Although the development of the OHP was identified as a need in the Nigerian health sector, more than half of the respondents credited a Director of the Dentistry Division of the FMOH with spearheading the formulation of the OHP. Further probing revealed different respondents had different understandings of the policy process. One respondent mentioned how a road map for achieving objectives and developing a policy for improving oral health in Nigeria was agreed. He then went on to mention three other stages of policy development namely stakeholders meeting, policy formulation and policy approval. However, although they used different terms to describe stages of policy process, a synthesis of the perspectives of the nine respondents identified five stages of OHP policy process in Nigeria namely: a) agenda setting, b) problem identification, c) situation analysis, d) policy formulation, and e) policy approval. The launch of the policy document also appeared to be a prominent feature in the process. However, none of the respondents mentioned policy evaluation as a stage of policy process. The above stages are summarized by the following extracts:
“Yes the agenda setting was…, you know I told you that we first of all made a proposal to the Ministry [of Health] and even after sending the proposal to the Ministry and it was approved, you know and there was a technical working group that was set up….(Policymaker)”.
And further explained another policymaker:
“From bottom-up every of the relevant stakeholders were identified and they were involved from the very beginning… there was a workshop that was organised to familiarise stakeholders with the draft policy before it was presented to the top management committee of FMOH and the Minister presented it as a memorandum to the National Council on Health and it was approved there. The Minister also presented it to the Federal Executive Council for approval and the President directed the Minister to present it to the National Economic Council for endorsement and all those processes were followed and that makes it a national policy (Policymaker)”.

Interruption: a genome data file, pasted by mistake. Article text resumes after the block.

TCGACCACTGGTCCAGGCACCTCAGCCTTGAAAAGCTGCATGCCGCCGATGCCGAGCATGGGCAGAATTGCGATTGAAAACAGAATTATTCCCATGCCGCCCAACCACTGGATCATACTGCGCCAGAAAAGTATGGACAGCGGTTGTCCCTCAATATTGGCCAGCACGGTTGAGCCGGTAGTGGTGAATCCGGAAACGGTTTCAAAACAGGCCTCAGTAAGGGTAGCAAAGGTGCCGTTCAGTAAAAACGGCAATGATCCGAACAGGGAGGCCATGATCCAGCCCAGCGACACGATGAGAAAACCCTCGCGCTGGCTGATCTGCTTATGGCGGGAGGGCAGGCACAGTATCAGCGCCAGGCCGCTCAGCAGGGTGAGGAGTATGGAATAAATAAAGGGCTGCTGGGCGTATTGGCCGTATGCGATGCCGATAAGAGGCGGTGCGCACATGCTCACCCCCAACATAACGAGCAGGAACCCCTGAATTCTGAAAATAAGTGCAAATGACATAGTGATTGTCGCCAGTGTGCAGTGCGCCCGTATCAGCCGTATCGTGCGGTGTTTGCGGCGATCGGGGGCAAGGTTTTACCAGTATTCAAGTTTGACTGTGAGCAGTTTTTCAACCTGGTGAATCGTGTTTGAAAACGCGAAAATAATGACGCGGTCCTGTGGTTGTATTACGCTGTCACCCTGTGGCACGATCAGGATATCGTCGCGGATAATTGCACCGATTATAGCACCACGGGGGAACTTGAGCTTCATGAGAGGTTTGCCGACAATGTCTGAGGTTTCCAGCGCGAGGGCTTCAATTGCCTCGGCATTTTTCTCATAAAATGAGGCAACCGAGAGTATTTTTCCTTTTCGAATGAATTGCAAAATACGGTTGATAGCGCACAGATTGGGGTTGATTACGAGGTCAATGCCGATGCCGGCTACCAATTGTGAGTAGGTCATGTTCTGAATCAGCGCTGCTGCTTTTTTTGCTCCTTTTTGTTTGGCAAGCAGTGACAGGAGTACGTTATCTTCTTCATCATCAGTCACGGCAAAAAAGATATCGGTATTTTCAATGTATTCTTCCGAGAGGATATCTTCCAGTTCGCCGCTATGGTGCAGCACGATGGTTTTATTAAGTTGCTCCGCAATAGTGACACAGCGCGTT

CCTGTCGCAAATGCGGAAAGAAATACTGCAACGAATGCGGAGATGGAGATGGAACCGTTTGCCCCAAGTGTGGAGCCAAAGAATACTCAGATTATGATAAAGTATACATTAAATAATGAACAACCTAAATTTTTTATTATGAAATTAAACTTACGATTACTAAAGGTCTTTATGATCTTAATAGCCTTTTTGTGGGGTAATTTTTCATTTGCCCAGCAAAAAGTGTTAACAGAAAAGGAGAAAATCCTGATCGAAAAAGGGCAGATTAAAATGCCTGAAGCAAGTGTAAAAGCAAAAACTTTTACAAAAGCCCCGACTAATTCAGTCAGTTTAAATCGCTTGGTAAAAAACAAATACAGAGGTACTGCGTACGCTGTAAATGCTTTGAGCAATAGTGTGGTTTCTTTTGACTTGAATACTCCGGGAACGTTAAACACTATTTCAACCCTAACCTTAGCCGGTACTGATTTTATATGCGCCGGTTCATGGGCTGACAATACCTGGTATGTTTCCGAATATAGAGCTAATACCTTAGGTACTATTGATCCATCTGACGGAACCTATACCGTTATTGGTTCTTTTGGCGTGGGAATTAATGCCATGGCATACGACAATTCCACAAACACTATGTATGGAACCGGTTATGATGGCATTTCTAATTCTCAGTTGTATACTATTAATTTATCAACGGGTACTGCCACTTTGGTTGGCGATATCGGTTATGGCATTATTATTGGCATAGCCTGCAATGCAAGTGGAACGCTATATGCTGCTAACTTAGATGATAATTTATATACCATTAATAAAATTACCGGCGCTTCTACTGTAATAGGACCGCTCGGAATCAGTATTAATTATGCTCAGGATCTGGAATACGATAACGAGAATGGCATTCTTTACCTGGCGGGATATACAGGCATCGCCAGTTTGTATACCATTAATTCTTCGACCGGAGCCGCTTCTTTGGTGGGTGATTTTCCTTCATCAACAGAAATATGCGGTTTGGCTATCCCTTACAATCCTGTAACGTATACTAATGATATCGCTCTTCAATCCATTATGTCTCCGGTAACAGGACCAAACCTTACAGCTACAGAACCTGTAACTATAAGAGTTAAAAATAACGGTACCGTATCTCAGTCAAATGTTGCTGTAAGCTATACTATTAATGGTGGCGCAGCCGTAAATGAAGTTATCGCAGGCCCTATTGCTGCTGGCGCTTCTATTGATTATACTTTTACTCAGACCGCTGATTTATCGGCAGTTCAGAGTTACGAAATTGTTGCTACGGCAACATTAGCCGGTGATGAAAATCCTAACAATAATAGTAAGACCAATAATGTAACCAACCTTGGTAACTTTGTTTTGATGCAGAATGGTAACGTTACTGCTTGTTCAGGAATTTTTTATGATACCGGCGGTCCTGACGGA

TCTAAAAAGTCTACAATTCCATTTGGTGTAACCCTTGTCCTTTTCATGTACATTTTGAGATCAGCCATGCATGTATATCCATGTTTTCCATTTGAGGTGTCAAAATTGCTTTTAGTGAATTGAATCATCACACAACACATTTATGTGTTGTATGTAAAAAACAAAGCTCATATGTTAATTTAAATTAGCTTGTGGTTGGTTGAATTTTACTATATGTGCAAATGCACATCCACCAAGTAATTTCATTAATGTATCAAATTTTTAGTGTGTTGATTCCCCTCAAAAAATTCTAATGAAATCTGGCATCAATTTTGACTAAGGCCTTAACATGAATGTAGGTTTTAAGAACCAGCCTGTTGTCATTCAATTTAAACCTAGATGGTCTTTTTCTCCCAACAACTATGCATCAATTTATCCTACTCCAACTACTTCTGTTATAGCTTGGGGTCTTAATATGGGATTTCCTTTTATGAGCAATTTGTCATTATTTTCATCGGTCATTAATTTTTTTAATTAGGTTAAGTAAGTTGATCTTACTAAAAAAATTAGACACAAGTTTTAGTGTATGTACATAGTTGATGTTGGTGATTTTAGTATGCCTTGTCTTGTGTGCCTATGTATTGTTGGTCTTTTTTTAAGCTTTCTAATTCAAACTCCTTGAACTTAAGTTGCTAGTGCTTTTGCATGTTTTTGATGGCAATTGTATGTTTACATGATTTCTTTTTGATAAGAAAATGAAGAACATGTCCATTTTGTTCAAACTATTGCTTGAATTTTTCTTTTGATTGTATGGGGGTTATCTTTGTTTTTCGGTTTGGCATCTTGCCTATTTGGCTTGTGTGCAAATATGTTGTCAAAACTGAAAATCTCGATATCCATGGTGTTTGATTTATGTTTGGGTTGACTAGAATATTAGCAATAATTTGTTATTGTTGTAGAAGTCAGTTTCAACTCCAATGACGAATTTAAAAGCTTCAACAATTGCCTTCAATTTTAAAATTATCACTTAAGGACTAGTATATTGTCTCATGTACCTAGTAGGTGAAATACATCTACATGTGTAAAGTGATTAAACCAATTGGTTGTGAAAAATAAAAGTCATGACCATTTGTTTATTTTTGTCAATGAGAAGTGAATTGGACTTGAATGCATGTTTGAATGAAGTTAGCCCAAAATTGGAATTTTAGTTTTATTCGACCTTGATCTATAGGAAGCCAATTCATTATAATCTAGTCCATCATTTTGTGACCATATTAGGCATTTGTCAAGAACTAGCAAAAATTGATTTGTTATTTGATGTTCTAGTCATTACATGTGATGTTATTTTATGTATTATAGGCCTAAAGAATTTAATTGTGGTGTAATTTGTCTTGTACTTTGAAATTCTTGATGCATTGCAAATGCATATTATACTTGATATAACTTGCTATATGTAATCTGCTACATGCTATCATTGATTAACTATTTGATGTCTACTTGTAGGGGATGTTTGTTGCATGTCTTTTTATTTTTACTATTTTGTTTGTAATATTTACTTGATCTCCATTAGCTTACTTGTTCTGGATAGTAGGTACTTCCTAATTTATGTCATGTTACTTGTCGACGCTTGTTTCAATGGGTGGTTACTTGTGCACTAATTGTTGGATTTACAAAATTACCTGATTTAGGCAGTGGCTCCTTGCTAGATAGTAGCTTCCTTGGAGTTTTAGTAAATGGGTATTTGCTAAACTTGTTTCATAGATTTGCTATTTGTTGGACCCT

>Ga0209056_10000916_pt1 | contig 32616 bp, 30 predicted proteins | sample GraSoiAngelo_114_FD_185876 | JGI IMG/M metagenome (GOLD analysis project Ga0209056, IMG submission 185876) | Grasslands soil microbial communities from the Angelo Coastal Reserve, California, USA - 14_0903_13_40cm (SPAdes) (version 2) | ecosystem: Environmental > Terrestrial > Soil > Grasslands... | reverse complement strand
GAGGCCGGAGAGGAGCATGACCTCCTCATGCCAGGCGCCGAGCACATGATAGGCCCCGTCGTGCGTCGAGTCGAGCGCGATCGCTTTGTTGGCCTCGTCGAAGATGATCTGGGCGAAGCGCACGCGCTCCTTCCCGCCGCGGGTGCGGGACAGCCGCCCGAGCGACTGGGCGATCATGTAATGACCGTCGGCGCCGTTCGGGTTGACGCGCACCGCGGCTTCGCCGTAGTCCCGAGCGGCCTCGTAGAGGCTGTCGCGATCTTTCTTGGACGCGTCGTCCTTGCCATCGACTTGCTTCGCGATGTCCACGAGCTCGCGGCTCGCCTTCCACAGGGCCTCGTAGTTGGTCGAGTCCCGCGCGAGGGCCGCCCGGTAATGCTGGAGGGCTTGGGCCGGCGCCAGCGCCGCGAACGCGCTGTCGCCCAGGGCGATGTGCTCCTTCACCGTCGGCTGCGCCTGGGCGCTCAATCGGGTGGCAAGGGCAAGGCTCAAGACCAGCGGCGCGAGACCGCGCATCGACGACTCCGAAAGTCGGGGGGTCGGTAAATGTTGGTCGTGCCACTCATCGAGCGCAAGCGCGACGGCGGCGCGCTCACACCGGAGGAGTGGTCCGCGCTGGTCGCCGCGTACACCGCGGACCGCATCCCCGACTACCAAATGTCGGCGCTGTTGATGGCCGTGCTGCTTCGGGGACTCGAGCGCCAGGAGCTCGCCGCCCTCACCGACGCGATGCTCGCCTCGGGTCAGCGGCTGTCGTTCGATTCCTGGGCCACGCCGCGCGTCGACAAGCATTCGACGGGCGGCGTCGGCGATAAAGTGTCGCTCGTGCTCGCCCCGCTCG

Apparently, the whole process from the need identification to the final adoption of the policy spanned two years (November 2010-November 2012). This was considered too long by some respondents who attributed the delay in adoption of the OHP to “bureaucracy and bottlenecks” within the government. According to a policy maker;
“Like I told you, time, time, we didn’t think it will take us that long. It took us ehm a long time because of the bureaucratic bottlenecks. Before we could book appointments to see the ehm economic council, I don’t know how many months. Before we could book appointments to see the federal executive council, before there was another sitting of the national council of health, you know, those wasted a lot of time”.
Though the process was perceived to be long, it is worth noting that these later stages (specifically waiting for approval by the Federal Executive Council and National Economic Council) were crucial for policy approval and adoption. As seen from a document review and supported by one respondent, this OHP was the first policy document to reach this final approval stage. As stated by an academic: “…like I told you, ever since the 80s, there had been different oral health policies but we couldn’t refer to those as authentic because they were never approved at the right level so were really not implemented. And we really don’t want this one to suffer the same thing as earlier ones.” Another respondent who is a policymaker noted that previous OHPs…“did not follow due process…” although he was vague about what the constraining factors were.
Document reviews revealed that three policy documents were drafted during the military era but were not followed through. However, the fourth policy document which had almost similar content as the present approved process, developed in the post-military democratic area was also not followed through. This new policy (approved in 2012) appears to be the only one which was submitted to the FEC, the highest policy making body in Nigeria, and approved. A policymaker noted that the buy-in of the current Minister of Health the catalyst for the policy process: “…it is a bit different because the Minister actually was totally involved even though he wasn’t even the one coordinating the process, but was totally involved and got reports on regular basis and he also constituted the technical working group to fashion out a road map for oral health in Nigeria and which policy was actually a part”.
Although the in-depth interview guide asked about the process that was followed in the formulation of the OHP, this may have been understood as the steps that stakeholders took amongst themselves in formulating the process as opposed to the conceptual stages of policy process in literature. Perhaps the way the question was phrased influenced their responses as reflected in the following accounts: